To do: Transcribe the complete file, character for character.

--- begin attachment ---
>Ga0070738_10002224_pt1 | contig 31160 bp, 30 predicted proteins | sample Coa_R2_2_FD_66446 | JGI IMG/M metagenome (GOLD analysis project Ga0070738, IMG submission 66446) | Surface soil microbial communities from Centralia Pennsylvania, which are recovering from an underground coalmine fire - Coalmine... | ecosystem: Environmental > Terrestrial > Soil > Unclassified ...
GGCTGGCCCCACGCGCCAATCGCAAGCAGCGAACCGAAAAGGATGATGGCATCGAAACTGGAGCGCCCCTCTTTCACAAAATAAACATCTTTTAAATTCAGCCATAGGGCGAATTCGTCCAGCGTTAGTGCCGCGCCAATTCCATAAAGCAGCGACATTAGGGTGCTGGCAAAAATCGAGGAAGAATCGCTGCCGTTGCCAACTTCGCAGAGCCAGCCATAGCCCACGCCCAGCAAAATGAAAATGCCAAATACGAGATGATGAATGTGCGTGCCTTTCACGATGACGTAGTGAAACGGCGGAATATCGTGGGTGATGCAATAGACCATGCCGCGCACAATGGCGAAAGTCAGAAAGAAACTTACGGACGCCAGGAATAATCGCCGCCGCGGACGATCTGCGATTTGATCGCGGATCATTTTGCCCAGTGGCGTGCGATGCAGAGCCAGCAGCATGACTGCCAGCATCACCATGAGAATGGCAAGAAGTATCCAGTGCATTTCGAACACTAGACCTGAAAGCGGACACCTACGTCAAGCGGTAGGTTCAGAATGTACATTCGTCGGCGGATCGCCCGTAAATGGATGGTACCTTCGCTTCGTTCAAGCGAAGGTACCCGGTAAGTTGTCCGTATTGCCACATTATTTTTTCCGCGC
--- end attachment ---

>Ga0070738_10002224_pt1 | contig 31160 bp, 30 predicted proteins | sample Coa_R2_2_FD_66446 | JGI IMG/M metagenome (GOLD analysis project Ga0070738, IMG submission 66446) | Surface soil microbial communities from Centralia Pennsylvania, which are recovering from an underground coalmine fire - Coalmine... | ecosystem: Environmental > Terrestrial > Soil > Unclassified ...
GGCTGGCCCCACGCGCCAATCGCAAGCAGCGAACCGAAAAGGATGATGGCATCGAAACTGGAGCGCCCCTCTTTCACAAAATAAACATCTTTTAAATTCAGCCATAGGGCGAATTCGTCCAGCGTTAGTGCCGCGCCAATTCCATAAAGCAGCGACATTAGGGTGCTGGCAAAAATCGAGGAAGAATCGCTGCCGTTGCCAACTTCGCAGAGCCAGCCATAGCCCACGCCCAGCAAAATGAAAATGCCAAATACGAGATGATGAATGTGCGTGCCTTTCACGATGACGTAGTGAAACGGCGGAATATCGTGGGTGATGCAATAGACCATGCCGCGCACAATGGCGAAAGTCAGAAAGAAACTTACGGACGCCAGGAATAATCGCCGCCGCGGACGATCTGCGATTTGATCGCGGATCATTTTGCCCAGTGGCGTGCGATGCAGAGCCAGCAGCATGACTGCCAGCATCACCATGAGAATGGCAAGAAGTATCCAGTGCATTTCGAACACTAGACCTGAAAGCGGACACCTACGTCAAGCGGTAGGTTCAGAATGTACATTCGTCGGCGGATCGCCCGTAAATGGATGGTACCTTCGCTTCGTTCAAGCGAAGGTACCCGGTAAGTTGTCCGTATTGCCACATTATTTTTTCCGCGC